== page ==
After I showered in the moldy bathroom, I jumped into some fresh clothes, opting for something airy to avoid as much sticky heat as possible. I opened a second window and heard the chipper melody of an ice-cream truck singing its way down the street. The neighbors’ kids started shouting, and their front door slammed. Off to the truck, no doubt. Lucky kids. God, for something cold right now.
After a few minutes, Gristle burst into my room, dressed, holding two cones. “Really?” I grabbed one. Boysenberry. “My favorite too.” I frowned after a winding lick. “It’s a bit extravagant, isn’t it? These must be ’round four dollars each.”
Gristle sat on the bed I’d just straightened. The one he shared with me since the springs in his mattress had exploded out of the covering. Just my luck of course—the hottest guy I know sleeps next to me, and he is straight. Not only that, he was my best mate, my family. Even more than family. Brother of my soul.
“That’s part of the surprise I have for you,” Gristle said.
I sat on my wheeled desk chair that no longer swiveled. “Tell me more.”
“I got a new job.”
I straightened at the news. Why hadn’t he told me he was looking?
As if he read my last thought, he shook his head. “Look. Thing is, I don’t know you’ll entirely approve.”
Anxiety was back. “What is it?”
His gaze skimmed past mine to fix onto the windows. “I want us to move out of this shithole hovel, Jay. And I want us to do this Tory Street gig right. Proper costumes, the best lighting, everything.”
He lifted his side to reach into his back pocket and pulled out a wad of money held together with an elastic band.
One part of me wanted to jump up and down, whip the money off him, and shower us with it. The other part had a lump forming in my throat. “What’s the job?”
“I accompany ladies to dinners or other… events.”
“Shit, Gristle. No!” I whipped my head from side to side. “Don’t do this. Look, if we want to make more money, I’ll look into getting a night job too. Please, man, please just don’t—”
“Bro. Calm. It’s quick cash.” He met my gaze for a second but couldn’t hold it and looked toward the curtains swaying in the open window. “The point is, you’re working too much as it is. You barely get time to write, and I need you writing our play. Also, you know I love you, right? But this isn’t up for discussion.”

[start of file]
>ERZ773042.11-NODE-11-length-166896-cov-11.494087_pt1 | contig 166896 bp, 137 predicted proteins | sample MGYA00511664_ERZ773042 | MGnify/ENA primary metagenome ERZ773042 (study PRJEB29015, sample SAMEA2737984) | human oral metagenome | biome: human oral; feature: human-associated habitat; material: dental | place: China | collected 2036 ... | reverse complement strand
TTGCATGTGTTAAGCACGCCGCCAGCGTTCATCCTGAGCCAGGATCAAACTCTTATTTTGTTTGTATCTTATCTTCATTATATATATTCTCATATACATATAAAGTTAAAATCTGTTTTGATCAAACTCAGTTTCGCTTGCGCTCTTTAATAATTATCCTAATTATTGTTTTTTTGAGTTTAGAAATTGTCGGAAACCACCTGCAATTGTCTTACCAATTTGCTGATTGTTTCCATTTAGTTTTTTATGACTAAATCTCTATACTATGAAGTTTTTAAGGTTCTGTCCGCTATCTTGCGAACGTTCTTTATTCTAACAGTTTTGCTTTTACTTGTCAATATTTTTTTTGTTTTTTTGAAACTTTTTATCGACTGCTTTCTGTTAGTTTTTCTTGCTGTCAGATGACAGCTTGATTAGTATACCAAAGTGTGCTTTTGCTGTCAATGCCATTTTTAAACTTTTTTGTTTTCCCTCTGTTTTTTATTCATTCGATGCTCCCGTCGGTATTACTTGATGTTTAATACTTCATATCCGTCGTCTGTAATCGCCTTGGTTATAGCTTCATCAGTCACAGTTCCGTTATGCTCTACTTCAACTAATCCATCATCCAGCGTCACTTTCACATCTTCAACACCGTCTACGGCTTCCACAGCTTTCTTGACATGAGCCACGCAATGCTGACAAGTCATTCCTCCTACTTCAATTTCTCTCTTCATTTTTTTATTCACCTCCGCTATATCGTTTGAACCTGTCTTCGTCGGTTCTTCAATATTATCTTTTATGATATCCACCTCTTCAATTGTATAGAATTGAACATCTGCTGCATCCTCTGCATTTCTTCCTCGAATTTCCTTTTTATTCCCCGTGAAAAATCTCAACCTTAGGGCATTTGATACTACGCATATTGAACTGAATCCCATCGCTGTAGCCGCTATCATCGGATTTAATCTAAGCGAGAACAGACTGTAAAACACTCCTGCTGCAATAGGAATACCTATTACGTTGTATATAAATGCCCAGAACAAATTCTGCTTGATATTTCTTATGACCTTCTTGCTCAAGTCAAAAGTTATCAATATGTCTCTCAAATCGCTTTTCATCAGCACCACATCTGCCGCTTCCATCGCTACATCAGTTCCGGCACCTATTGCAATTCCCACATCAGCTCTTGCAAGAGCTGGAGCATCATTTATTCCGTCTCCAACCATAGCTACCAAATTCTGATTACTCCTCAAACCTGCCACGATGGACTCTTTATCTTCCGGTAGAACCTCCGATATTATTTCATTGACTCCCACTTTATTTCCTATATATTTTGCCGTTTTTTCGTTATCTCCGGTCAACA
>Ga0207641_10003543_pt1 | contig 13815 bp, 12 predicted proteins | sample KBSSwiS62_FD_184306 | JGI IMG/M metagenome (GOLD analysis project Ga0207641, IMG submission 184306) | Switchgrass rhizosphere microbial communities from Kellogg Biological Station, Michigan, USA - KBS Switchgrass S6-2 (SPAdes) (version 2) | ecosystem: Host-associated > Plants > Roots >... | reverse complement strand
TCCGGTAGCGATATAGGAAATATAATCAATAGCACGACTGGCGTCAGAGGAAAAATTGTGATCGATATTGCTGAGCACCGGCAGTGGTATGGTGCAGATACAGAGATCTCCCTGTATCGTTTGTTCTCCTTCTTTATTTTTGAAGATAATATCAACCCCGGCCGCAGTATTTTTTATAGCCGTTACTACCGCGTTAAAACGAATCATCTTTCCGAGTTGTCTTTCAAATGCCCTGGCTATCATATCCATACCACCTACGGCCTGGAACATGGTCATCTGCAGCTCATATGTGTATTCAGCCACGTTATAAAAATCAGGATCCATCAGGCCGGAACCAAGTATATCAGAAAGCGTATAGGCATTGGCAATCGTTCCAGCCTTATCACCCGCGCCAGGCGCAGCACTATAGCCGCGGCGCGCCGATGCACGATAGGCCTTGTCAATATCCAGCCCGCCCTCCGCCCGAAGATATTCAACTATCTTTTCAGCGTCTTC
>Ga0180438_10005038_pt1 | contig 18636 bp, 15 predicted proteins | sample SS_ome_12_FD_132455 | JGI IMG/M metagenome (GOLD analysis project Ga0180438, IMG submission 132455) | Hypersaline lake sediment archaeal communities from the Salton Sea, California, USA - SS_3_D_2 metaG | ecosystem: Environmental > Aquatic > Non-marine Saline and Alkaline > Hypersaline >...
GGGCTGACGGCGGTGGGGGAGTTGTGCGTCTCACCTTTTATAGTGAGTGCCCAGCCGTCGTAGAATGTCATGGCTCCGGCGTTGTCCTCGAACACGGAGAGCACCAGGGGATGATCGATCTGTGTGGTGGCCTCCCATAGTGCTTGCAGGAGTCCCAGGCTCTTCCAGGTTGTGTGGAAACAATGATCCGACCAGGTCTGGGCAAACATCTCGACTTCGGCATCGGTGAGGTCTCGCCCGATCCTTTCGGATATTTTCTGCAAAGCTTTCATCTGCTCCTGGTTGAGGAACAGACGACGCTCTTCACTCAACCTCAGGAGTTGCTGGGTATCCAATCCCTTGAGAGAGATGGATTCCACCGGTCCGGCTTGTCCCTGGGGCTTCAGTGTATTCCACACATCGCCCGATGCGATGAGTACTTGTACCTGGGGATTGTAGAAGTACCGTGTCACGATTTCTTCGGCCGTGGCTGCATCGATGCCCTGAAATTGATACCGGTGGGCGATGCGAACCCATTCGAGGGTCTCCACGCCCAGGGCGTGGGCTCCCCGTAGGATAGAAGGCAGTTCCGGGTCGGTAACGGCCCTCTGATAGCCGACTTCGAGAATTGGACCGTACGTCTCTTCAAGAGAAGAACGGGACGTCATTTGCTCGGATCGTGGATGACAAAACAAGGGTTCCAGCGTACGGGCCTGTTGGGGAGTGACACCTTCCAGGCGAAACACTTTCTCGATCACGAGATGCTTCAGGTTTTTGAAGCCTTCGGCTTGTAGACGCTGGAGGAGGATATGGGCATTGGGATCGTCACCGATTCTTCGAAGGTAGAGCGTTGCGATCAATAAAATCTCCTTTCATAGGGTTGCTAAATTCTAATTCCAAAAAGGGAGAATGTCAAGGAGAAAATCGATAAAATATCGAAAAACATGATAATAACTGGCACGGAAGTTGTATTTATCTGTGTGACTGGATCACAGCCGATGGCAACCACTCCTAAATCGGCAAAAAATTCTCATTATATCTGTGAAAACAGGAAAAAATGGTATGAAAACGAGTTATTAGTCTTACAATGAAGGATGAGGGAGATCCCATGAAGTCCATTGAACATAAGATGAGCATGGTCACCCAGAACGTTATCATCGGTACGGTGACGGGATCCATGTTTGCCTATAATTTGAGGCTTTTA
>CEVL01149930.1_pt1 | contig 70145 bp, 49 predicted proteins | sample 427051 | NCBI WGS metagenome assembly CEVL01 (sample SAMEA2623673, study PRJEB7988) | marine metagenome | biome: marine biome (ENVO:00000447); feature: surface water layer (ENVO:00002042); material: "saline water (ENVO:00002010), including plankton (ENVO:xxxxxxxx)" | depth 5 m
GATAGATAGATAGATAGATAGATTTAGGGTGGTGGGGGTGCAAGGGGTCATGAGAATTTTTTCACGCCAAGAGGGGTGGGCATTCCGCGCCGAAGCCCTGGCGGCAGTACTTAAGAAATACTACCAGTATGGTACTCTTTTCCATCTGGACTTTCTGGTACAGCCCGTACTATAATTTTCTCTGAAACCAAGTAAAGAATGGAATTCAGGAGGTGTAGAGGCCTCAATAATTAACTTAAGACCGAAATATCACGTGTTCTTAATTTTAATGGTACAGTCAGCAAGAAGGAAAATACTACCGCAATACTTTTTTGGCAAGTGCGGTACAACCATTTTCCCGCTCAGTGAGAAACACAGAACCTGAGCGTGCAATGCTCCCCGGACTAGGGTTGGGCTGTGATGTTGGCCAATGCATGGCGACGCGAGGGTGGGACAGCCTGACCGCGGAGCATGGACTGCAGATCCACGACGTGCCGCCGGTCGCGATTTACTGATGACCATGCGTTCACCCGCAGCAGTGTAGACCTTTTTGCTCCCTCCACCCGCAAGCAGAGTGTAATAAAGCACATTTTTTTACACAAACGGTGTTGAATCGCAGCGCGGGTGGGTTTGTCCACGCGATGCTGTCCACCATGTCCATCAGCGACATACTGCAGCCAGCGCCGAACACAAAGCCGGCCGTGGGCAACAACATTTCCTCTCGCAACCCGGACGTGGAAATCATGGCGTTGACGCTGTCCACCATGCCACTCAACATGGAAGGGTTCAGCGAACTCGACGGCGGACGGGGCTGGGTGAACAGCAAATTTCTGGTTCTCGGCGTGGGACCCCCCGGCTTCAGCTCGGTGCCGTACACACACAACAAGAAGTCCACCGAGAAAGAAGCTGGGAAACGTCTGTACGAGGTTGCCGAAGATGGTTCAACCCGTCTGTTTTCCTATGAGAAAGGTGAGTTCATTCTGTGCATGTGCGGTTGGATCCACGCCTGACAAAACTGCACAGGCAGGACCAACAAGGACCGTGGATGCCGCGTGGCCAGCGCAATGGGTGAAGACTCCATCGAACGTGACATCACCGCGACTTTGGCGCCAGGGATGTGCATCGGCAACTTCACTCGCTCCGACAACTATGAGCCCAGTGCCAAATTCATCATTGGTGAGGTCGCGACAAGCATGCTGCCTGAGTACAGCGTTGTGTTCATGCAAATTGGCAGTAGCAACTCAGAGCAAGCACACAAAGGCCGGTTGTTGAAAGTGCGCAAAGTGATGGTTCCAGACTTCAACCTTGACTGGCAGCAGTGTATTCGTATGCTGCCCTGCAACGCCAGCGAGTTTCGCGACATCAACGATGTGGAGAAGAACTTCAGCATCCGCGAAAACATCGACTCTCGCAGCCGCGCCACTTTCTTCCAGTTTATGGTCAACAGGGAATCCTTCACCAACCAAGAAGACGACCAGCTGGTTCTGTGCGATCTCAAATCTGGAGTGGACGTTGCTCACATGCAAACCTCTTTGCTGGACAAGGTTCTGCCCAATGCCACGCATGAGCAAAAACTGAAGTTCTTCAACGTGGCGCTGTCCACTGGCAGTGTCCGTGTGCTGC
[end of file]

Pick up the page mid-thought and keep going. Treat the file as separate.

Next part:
I dropped my ice cream into an empty cup on my desk and held my throbbing head in my hands. My Gristle. What could I do so he’d stop doing stupid things? Stop risking himself? “Are you… I mean, do you….” I struggled to spit out the words I was thinking. Do you have intercourse with them? Just the thought had my stomach clenching. “Do you sleep with them?” I asked. My voice came out a shadow of its usual richness.
Gristle took a moment. He shook his head. “No, bro. Just display stuff.”
I wished I didn’t know him as well as I did. But we’d been best mates for twelve years. He was lying to me.
I crawled over to him, gripped his waist, almost making him lose his chocolate cone. I didn’t care. “God, Gristle. I’d do anything for you to stop, you know?” When he didn’t say anything, I squeezed him tighter. “Be safe.”
He brought his forehead to mine, the tips of our noses touching, and closed his eyes. I did the same. It was what we did whenever we disagreed on something. It meant that it was nothing personal. We still loved each other. It was our sign of respect. Only, right now, I was battling the urge to pull away.
Could I really agree to disagree? This was serious. Gristle could get hurt. He must have felt my hesitation because he brought one hand to the back of my head and held it there.
“It’s not up for discussion.”
“But, why this?”
“It’s not such a big deal to me.”
“I wish it were.”
“Sometimes I do too.” Gristle sighed, his breath brushing my neck. “But I know better.”
We stayed in this position until Gristle’s ice cream started plopping onto his jeans. He licked his sticky fingers, and I cleaned up my own boysenberry puddle that’d dripped down the sides of the cup and onto the edges of my notebook.
“Right,” Gristle said, rubbing at the chocolate stain. “The other part of the surprise we’ll do tonight. It’ll be better when it’s dark.”
I LIFTED the back flap to our purple letterbox. “No junk male” had been painted on the front by the last tenants, and we’d never bothered to repaint it. Actually, I found it sort of funny. And maybe—just a little—agreed with it. Only quality males for me, please.
I snapped out of my wandering thoughts and focused on the mail. Groaning, I leafed through the letters. Electricity bill, phone bill… shit, a reminder of overdue books and library fines. Gristle had better find those two he’d misplaced. I shook my head and walked back to the house.